House Speaker Newt Gingrich and his loyal second in command, Rep. Dick Armey of Texas, returned fire Sunday after criticism had been leveled against the policies and practices of the House Republicans they lead.
They were not, however, responding to some partisan salvo from Democrats, but instead, the rather blunt criticism last week from Sen. Alfonse D’Amato, R-N.Y.
On Friday, D’Amato had complained that Sen. Bob Dole of Kansas, the presumptive Republican presidential nominee, is being hurt by his association with Gingrich.
Sunday, Gingrich said D’Amato is “just wrong.” “I don’t know why he is wandering around saying these things,” Gingrich said on the CBS News program “Face the Nation.”
On another Sunday talk show, Armey, the House majority leader, was far harsher, suggesting a motive for D’Amato to say what he did: D’Amato is desperate and trying to shore up his political standing in New York, where he is up for re-election in two years.
With polls showing Dole trailing President Clinton by wide margins, it has been a season of discontent for Republicans with the sprouting of intraparty feuds.
But unlike disagreements among Republicans over issues such as the minimum wage and the gasoline tax, the D’Amato-Gingrich argument is over how Dole should shape his case to be president and how closely he should be identified with Gingrich’s aggressive approach.
D’Amato is a leading figure in the Dole campaign, and his criticism reverberated throughout Republican circles. His complaints that Gingrich has misread his mandate from the 1994 congressional elections were explicit and frequent on Friday.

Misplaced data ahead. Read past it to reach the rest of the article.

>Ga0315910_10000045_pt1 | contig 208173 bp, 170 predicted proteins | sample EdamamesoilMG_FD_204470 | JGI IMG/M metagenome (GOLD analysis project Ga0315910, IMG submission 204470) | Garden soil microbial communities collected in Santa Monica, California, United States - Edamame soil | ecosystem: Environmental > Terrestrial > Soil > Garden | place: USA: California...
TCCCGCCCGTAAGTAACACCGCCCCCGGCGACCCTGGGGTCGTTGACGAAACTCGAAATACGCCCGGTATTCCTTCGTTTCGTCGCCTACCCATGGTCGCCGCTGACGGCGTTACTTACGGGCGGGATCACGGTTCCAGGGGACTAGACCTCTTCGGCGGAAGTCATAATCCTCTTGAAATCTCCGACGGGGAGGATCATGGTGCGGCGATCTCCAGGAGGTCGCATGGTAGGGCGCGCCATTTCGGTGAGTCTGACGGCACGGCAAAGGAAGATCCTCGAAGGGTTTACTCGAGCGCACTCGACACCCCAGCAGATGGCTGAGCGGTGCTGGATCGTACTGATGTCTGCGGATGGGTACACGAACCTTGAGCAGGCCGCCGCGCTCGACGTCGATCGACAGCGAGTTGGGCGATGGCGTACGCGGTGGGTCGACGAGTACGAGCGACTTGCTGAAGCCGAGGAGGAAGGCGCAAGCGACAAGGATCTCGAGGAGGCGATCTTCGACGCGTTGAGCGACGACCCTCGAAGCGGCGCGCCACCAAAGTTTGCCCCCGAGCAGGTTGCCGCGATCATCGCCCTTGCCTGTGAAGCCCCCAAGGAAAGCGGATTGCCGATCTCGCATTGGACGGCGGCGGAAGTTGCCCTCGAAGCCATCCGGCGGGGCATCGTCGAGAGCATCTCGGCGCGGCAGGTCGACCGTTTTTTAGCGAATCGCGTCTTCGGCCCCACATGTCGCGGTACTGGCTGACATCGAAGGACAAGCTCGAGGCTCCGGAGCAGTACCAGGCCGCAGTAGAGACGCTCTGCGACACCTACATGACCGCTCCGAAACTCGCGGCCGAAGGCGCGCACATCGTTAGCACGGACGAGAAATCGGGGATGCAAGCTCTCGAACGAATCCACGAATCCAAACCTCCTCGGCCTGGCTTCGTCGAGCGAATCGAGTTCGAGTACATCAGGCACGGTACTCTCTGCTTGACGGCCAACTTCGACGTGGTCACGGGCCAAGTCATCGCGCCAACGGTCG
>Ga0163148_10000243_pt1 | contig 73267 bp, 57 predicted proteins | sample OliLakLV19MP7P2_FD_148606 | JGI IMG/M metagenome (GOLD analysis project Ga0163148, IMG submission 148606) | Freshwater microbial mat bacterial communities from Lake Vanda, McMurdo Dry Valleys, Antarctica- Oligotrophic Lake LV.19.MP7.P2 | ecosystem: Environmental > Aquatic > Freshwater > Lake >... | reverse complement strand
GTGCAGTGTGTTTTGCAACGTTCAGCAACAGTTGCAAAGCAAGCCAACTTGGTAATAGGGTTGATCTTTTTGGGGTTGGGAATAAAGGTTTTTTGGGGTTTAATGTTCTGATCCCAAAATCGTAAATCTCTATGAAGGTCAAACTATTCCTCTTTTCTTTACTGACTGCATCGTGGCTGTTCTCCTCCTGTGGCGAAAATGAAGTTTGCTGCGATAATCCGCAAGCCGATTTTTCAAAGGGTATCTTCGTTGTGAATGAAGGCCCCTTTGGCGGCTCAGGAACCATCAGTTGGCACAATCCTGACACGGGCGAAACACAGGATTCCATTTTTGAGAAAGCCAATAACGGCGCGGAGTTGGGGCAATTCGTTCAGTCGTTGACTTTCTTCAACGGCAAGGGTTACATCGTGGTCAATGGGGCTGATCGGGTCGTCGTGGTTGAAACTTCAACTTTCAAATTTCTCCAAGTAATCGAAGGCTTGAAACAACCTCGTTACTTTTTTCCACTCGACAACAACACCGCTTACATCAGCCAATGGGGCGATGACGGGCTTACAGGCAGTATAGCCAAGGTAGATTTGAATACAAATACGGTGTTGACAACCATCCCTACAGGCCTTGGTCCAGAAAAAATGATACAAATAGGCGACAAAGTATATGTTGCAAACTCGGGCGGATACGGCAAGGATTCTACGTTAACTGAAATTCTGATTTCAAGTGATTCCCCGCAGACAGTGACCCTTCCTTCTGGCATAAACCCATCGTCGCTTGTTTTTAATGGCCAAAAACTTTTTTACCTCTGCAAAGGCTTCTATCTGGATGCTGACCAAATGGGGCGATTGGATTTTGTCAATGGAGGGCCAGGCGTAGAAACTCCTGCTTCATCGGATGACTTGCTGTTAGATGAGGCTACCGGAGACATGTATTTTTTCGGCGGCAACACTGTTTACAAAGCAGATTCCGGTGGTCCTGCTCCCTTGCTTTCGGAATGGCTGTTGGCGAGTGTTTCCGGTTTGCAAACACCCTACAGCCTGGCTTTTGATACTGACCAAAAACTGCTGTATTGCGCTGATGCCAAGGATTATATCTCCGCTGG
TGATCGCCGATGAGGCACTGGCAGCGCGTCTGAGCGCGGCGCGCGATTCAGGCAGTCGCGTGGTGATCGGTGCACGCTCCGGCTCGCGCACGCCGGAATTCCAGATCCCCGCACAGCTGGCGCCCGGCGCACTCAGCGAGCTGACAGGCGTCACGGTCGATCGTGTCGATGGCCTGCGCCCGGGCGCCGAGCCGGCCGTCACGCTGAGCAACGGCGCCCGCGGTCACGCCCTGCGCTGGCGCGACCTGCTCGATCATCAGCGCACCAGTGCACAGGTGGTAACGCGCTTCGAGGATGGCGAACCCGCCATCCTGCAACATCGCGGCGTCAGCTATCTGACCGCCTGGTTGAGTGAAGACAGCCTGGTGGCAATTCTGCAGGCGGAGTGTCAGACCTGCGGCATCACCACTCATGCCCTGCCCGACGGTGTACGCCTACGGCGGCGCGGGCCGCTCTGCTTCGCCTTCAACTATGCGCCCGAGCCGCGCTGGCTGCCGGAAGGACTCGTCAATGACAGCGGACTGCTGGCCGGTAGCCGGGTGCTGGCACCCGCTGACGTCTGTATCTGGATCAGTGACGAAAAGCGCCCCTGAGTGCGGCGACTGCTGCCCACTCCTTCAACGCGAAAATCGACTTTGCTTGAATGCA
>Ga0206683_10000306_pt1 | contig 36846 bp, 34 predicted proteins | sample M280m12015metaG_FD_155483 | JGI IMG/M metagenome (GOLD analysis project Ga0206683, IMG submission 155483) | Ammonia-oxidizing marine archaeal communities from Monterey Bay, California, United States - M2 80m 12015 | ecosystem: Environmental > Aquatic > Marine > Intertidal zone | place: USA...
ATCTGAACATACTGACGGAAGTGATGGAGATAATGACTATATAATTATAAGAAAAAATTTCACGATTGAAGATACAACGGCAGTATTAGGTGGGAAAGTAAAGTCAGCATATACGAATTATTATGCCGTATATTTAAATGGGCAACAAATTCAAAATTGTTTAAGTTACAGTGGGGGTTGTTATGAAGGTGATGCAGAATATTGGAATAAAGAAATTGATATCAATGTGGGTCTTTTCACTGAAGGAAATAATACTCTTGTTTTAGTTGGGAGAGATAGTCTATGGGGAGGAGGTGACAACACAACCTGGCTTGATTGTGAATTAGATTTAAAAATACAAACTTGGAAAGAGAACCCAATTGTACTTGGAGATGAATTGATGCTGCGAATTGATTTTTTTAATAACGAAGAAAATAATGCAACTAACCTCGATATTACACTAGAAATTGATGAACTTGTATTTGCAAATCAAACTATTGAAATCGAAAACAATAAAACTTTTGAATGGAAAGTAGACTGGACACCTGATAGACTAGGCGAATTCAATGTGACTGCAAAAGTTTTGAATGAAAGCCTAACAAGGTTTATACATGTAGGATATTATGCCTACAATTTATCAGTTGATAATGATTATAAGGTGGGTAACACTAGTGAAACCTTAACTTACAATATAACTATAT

Gingrich answered, “I would simply say to Al D’Amato that we favor balancing the federal budget so that our children aren’t crushed by debt. I think 80 percent of the American people favor that.” He said most people also endorse House Republican efforts to enact death penalty laws and tax cuts.
Armey, speaking on the NBC News program “Meet the Press,” said D’Amato’s “mama apparently didn’t teach him not to bite the hand that feeds him.” He said the “Contract With America,” the House Republicans’ campaign manifesto from 1994, gave the Republicans majorities in both the House and Senate, making D’Amato chairman of the Senate Banking Committee.
“I’m sorry he doesn’t recognize that,” Armey said. “But he’s behind in the polls, and you know when politicians get behind in the polls, they get desperate, and Al obviously wanted to endear himself to big labor. They’re spending a ton of money in New York.”
Armey added, “Al will come someday to appreciate that Newt Gingrich was the political genius who gave us this majority and put America on the right track.”